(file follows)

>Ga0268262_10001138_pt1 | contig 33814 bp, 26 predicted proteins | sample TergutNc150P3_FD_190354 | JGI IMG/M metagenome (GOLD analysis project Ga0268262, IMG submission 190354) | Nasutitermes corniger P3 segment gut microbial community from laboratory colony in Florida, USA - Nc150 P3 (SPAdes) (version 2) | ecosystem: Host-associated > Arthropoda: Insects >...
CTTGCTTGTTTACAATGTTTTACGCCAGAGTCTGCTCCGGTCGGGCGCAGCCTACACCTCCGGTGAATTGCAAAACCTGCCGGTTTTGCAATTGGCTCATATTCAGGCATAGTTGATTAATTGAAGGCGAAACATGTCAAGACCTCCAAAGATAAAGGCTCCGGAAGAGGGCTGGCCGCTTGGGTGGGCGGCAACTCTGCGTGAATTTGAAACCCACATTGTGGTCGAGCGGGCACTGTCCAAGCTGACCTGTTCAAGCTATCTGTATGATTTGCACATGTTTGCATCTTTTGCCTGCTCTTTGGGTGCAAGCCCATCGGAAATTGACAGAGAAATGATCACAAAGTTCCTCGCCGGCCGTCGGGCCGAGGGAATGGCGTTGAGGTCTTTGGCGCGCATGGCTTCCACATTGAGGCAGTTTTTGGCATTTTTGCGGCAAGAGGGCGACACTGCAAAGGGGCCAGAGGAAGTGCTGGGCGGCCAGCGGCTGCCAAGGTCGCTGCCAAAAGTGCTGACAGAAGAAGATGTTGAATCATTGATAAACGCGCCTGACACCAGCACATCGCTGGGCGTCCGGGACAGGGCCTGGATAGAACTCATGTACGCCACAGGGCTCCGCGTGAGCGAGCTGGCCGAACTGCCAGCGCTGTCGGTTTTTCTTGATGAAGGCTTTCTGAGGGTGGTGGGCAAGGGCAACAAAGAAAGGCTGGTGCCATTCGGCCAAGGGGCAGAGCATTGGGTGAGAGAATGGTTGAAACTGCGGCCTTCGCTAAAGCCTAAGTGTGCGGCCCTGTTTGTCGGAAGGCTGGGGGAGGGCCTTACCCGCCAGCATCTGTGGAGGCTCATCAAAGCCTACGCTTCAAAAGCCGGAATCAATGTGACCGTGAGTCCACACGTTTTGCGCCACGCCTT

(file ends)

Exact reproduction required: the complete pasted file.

>Ga0268262_10001138_pt1 | contig 33814 bp, 26 predicted proteins | sample TergutNc150P3_FD_190354 | JGI IMG/M metagenome (GOLD analysis project Ga0268262, IMG submission 190354) | Nasutitermes corniger P3 segment gut microbial community from laboratory colony in Florida, USA - Nc150 P3 (SPAdes) (version 2) | ecosystem: Host-associated > Arthropoda: Insects >...
CTTGCTTGTTTACAATGTTTTACGCCAGAGTCTGCTCCGGTCGGGCGCAGCCTACACCTCCGGTGAATTGCAAAACCTGCCGGTTTTGCAATTGGCTCATATTCAGGCATAGTTGATTAATTGAAGGCGAAACATGTCAAGACCTCCAAAGATAAAGGCTCCGGAAGAGGGCTGGCCGCTTGGGTGGGCGGCAACTCTGCGTGAATTTGAAACCCACATTGTGGTCGAGCGGGCACTGTCCAAGCTGACCTGTTCAAGCTATCTGTATGATTTGCACATGTTTGCATCTTTTGCCTGCTCTTTGGGTGCAAGCCCATCGGAAATTGACAGAGAAATGATCACAAAGTTCCTCGCCGGCCGTCGGGCCGAGGGAATGGCGTTGAGGTCTTTGGCGCGCATGGCTTCCACATTGAGGCAGTTTTTGGCATTTTTGCGGCAAGAGGGCGACACTGCAAAGGGGCCAGAGGAAGTGCTGGGCGGCCAGCGGCTGCCAAGGTCGCTGCCAAAAGTGCTGACAGAAGAAGATGTTGAATCATTGATAAACGCGCCTGACACCAGCACATCGCTGGGCGTCCGGGACAGGGCCTGGATAGAACTCATGTACGCCACAGGGCTCCGCGTGAGCGAGCTGGCCGAACTGCCAGCGCTGTCGGTTTTTCTTGATGAAGGCTTTCTGAGGGTGGTGGGCAAGGGCAACAAAGAAAGGCTGGTGCCATTCGGCCAAGGGGCAGAGCATTGGGTGAGAGAATGGTTGAAACTGCGGCCTTCGCTAAAGCCTAAGTGTGCGGCCCTGTTTGTCGGAAGGCTGGGGGAGGGCCTTACCCGCCAGCATCTGTGGAGGCTCATCAAAGCCTACGCTTCAAAAGCCGGAATCAATGTGACCGTGAGTCCACACGTTTTGCGCCACGCCTT